It may begin with a growl and a roar in a frosted-glass fronted cube, but by the time writer/performer Angela Clerkin and director Lee Simpson's quasi-autobiographical study of barely-repressed anger is completed some 80 minutes later, something even less cuddly has emerged.
History doesn't really repeat itself with this buoyantly multi-faceted project – unless you count the riot of new ideas and emerging talents as a nod in the direction of the now-legendary 1913 premiere of Stravinsky's Rite Of Spring (choreographed by Nijinsky, designed by Nicholas Roerich.)
Can it really be 23 years since Demi Moore and Patrick Swayze made pottery the most sensual thing about 1990 – and Whoopi Goldberg victoriously left the Academy Awards with a Best Supporting Actress Oscar?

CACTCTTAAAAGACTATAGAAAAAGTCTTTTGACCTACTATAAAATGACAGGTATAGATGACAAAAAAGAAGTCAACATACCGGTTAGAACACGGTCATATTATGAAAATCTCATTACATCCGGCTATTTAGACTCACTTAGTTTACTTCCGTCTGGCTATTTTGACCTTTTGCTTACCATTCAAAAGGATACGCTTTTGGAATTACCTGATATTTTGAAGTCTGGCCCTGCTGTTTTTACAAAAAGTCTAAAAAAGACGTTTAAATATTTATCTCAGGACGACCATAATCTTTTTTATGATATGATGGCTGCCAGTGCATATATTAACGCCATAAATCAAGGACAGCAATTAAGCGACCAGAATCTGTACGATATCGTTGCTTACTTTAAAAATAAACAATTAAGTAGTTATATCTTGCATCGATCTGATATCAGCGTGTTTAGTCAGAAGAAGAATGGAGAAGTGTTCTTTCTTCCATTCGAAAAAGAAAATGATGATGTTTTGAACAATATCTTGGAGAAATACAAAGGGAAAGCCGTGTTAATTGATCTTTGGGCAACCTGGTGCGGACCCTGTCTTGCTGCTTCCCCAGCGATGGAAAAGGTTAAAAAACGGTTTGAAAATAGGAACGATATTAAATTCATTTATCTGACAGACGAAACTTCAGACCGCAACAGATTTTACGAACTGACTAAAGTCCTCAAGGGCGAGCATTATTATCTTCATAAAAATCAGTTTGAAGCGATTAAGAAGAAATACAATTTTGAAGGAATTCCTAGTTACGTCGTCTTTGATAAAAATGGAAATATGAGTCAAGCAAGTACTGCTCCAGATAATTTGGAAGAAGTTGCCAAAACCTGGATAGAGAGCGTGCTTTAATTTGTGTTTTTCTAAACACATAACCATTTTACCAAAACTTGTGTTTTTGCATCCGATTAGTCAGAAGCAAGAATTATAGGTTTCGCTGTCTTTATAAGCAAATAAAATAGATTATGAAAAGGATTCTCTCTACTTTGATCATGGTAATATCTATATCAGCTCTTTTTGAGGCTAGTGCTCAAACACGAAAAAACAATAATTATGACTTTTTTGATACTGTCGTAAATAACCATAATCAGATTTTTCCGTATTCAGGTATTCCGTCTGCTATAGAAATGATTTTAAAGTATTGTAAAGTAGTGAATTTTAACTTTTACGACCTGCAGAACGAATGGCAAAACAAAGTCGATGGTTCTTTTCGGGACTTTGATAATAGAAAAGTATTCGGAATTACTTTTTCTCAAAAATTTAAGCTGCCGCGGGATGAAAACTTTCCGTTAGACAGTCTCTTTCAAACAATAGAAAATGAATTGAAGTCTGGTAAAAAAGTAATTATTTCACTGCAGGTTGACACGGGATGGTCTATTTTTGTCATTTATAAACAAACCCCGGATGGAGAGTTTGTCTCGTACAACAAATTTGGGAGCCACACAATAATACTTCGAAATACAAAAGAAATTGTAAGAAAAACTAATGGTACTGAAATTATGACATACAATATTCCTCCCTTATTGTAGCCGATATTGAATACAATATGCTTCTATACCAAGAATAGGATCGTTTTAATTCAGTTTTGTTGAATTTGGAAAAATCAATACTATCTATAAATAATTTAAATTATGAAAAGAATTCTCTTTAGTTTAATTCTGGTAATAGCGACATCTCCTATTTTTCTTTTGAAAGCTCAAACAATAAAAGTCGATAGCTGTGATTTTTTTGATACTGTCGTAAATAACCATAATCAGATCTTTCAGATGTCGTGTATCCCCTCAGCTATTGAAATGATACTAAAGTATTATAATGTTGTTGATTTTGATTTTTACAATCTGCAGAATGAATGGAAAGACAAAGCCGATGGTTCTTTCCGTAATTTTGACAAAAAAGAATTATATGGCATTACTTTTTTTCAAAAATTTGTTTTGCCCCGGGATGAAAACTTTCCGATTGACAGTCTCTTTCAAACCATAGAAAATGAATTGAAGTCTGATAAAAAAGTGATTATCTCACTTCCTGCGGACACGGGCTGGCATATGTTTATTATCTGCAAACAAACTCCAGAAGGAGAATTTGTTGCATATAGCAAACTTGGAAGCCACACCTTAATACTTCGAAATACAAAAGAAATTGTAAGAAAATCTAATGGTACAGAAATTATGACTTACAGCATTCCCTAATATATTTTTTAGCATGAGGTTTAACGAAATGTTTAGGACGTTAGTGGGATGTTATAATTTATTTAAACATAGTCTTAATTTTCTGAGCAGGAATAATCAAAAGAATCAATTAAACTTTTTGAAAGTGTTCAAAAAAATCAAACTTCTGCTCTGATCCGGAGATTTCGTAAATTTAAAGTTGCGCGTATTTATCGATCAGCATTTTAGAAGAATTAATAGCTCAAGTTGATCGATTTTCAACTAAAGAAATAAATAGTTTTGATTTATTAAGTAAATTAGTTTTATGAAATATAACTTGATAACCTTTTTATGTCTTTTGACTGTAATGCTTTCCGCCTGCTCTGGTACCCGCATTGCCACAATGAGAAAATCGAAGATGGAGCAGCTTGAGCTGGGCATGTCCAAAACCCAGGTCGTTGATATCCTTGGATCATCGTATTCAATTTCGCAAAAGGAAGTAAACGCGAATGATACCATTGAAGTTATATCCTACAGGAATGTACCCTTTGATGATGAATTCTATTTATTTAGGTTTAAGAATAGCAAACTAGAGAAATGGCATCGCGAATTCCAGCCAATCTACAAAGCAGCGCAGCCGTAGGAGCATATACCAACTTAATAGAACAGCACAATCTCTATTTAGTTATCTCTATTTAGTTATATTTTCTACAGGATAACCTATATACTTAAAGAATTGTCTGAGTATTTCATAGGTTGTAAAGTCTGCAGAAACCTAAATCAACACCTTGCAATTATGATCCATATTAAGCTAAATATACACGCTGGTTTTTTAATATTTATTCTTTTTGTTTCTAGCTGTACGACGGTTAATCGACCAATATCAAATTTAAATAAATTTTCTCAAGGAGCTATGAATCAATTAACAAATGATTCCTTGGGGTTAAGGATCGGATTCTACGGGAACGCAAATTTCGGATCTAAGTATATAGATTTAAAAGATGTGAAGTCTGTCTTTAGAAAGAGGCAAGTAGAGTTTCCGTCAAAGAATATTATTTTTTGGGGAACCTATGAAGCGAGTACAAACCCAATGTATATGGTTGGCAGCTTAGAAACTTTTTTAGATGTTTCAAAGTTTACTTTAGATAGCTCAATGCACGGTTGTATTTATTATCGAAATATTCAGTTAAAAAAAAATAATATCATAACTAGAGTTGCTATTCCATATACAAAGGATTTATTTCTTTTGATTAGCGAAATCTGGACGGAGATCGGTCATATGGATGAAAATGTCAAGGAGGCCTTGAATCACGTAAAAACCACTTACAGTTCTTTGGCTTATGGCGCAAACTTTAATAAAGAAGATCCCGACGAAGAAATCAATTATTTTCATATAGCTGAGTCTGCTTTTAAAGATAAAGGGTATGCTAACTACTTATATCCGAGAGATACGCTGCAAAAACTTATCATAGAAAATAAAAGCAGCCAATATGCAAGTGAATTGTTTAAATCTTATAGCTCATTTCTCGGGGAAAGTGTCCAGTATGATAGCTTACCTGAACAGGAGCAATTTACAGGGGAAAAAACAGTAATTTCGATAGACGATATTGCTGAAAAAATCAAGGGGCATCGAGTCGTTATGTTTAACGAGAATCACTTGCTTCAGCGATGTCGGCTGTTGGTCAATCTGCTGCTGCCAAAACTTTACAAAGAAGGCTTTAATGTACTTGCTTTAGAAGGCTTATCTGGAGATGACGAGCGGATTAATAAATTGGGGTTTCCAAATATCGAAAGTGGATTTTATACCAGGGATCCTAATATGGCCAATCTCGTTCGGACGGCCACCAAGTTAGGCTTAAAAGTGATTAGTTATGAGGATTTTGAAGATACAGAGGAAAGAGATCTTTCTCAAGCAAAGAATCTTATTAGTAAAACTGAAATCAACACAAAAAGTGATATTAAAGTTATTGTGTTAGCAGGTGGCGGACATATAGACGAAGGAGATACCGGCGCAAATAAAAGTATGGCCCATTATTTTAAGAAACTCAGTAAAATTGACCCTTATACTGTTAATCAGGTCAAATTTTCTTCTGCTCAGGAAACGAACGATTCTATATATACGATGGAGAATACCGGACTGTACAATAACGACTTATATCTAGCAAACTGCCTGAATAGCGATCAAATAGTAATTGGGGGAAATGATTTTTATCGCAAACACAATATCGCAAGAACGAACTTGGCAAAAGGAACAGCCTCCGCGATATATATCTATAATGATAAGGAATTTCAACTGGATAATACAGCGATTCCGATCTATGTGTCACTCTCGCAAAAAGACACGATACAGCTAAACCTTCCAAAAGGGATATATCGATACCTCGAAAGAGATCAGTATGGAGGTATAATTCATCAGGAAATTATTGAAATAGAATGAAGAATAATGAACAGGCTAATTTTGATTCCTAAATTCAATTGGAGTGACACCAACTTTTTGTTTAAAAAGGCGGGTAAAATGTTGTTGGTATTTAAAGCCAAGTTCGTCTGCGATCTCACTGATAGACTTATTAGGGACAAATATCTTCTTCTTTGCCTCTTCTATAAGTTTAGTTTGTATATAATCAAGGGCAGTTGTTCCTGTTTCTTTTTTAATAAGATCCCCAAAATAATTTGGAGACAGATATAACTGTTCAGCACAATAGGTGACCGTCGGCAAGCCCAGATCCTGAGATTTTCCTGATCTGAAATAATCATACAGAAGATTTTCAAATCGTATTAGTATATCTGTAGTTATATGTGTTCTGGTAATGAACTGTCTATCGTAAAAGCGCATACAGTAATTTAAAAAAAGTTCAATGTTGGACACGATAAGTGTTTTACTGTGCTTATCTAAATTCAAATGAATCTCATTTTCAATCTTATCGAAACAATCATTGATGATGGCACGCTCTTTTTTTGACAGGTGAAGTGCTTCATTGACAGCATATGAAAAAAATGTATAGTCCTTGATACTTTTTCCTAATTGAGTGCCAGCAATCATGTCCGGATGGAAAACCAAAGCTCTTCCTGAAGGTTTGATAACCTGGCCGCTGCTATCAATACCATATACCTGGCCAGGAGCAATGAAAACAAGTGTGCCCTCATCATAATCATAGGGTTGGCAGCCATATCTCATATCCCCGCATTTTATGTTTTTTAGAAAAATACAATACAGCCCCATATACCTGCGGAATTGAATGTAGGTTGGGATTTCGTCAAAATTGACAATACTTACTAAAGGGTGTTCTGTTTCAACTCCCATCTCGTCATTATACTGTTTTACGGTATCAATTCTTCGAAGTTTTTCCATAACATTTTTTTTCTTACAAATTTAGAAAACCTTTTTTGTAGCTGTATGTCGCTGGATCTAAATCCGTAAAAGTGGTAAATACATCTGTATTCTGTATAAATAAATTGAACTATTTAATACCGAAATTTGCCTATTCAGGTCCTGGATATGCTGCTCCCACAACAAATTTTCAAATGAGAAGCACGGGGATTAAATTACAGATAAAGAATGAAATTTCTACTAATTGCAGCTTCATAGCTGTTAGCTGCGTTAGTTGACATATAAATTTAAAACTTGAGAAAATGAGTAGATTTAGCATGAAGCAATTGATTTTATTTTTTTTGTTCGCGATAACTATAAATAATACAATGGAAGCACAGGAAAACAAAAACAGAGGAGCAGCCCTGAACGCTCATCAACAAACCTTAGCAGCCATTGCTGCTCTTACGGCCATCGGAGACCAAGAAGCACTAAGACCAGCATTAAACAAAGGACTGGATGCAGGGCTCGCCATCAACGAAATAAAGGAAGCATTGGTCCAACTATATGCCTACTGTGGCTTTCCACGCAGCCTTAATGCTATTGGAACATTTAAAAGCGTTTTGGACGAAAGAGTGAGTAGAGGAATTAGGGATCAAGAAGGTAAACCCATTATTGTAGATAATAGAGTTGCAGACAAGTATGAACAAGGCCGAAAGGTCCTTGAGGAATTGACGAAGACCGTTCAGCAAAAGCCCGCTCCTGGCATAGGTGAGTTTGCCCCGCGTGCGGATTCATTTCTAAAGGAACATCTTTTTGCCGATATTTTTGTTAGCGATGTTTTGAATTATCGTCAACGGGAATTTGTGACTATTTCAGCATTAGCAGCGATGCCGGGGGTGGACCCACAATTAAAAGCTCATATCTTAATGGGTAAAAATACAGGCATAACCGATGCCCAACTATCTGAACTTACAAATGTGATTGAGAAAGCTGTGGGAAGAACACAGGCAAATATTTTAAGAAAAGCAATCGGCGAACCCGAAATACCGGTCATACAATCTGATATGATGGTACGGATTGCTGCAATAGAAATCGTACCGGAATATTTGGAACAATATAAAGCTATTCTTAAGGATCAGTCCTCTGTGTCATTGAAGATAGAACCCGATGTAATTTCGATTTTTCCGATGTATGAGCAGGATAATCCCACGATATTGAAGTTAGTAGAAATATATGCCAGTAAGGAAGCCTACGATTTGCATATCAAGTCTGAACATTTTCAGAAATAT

What would happen if the revolution became reduced to a series of letterwriting parties that gathered the converted together under the guidance of the sort of perma- grinning cheerleader normally the preserve of high street charity muggers?
Judging from the well sold house and thoroughly enthusiastic reception at the first night, this new production of Gilbert and Sullivan's Pirates of Penzance looks set to be a success for Scottish Opera.
Stuart Hepburn's bio-play about legendary Italian road racing cyclist Marco Pantani couldn't be more timely, what with the Giro d'Italia, which Pantani won as well as the Tour de France in 1998, currently underway.